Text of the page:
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Quotes from New Orleans Saints head coach Sean Payton on Aug. 12

Payton spoke about recent roster moves and updates from Saturday's Training Camp practice.

New Orleans Saints Head Coach Sean Payton 2017 Training Camp Presented by Verizon Saturday, August 12, 2017

Opening Statement:
"Let me just hit a few of the transactions that took place today. We signed the following five players: TE Braeden Bowman, CB Malik Foreman, DT John Hughes, DE Jason Jones, and WR Xavier Rush. We waived Dejaun Butler, Rashad Lawrence, Patrick Murray, and Robenson Therezie. We put Devaroe Lawrence on our waived/NFI list so it keeps us at our 91 (including Alex Jenkins)."

A couple of veteran and experienced defensive linemen in there. What were you looking for?
"Periodically we'll bring in a large group of players to work out. We're early enough in camp to see that these guys have done some good things on film and they had good grades on them. We wanted to look at them. It wasn't one thing, but overall, we thought that the workouts were good and it's early enough in camp where we have a chance to evaluate them."

How do you balance out practice vs. game film where you might see a nice play out here, but it's called as illegal contact during the game?
"You start with the idea that they are playing the technique and contesting throws. It's a lot more concerning if those plays are not showing up at all on practice film. Like many of the teams, you begin to see the way the game is being called, and sometimes, that's the cost of doing business. I liked our aggressiveness the other night. I thought we competed out there and I thought we contested a lot of throws."

How valuable is a guy like Senio Kelemete, where you can almost plug him in anywhere along the offensive line?
He's played a lot of spots for us. He's smart and knows what to do. He's getting a little healthier now. Obviously, the versatility's the key for him. When you get to gameday and you go to seven offensive linemen, you are looking at two players that are not in the starting group. You need to have some swing flexibility within your backups. I think that's helped him a lot."

Did you get an endorsement from Curtis Johnson for Xavier Rush?
"We worked him out about a week and a half ago. We were kind of impressed with the workout, and yet there's a handful of guys on our board right now and gold magnets that we're considering bringing to camp. He was one of those players."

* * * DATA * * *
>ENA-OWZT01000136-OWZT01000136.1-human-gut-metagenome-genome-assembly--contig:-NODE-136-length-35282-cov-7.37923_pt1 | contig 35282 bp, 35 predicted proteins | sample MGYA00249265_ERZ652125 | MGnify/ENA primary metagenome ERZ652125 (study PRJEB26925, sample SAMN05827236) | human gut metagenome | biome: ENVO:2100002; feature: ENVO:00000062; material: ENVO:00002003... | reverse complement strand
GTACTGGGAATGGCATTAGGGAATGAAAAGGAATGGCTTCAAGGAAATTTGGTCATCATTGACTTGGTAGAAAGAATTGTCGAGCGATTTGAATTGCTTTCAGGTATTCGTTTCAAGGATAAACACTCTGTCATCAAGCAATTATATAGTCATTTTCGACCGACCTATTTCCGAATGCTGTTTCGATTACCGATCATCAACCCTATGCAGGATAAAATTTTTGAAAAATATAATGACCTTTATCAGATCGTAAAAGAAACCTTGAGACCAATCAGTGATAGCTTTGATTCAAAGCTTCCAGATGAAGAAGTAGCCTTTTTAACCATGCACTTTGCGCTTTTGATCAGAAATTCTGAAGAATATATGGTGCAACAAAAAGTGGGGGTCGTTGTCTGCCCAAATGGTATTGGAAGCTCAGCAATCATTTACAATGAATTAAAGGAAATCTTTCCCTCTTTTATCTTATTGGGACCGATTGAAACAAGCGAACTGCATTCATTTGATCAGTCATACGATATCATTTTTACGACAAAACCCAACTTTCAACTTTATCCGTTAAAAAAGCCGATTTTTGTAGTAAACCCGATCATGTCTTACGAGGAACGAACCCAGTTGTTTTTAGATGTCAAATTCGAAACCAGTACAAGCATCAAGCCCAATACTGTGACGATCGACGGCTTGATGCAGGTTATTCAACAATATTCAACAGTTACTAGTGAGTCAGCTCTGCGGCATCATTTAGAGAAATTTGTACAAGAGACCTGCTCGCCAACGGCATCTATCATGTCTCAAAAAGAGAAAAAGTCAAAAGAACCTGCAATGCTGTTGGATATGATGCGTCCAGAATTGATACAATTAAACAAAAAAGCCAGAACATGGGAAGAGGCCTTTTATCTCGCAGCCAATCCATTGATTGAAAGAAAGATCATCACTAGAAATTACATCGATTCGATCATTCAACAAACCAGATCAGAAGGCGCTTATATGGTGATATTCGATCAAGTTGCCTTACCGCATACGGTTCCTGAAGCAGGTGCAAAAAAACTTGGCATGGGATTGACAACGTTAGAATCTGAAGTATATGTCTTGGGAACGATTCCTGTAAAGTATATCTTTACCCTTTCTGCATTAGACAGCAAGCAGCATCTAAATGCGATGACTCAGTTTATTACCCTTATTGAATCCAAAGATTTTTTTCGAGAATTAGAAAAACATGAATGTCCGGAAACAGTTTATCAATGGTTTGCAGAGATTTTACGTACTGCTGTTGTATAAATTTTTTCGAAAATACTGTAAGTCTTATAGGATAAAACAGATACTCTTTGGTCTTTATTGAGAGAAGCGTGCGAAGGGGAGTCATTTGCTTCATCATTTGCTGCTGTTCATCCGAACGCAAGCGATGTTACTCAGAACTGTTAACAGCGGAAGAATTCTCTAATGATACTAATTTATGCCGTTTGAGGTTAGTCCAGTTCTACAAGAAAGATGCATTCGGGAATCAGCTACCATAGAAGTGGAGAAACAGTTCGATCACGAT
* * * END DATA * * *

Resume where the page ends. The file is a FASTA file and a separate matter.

Is Al-Quadin Muhammad progressing like you would like?
"I think so. He's going to receive a lot of work in the next couple weeks. He plays with a little bit more power than edge, but he is picking things up. A lot is going on. The first challenge to ability is availability. He's grinding through it and working through the mistakes, but he is doing well and handling it."

Did he come in here kind of raw just given his past?
"I don't know that raw would be the term. He played at a very good high school program in Don Bosco Prep and then a very good college program at Miami. He just missed the last year, but there is an element that you need to have to get him going again."

Cam Jordan is a known commodity after all these years, but is there anything that stands out about his growth or development?
"I think I've seen it more from a leadership prospective. This is a young team and you look around at guys like Cam and Mark Ingram that came in together in the same draft six years ago so you see it that way. He's always someone that's trained and conditioned well, and can play a lot of snaps. He's a key and important piece for what we're trying to do defensively."

His strength seems to be his versatility. How often do you game plan or face a guy that fits that job description where he does a little bit of everything as a defensive end?
"He plays the run and the pass very well. We'll see teams where there is more of a rusher instead of a run defender (among defensive ends). It's a strength of his and the other strength I would say is the ability to play 55 or 60 snaps at the same energy level. He has always been good with his stamina."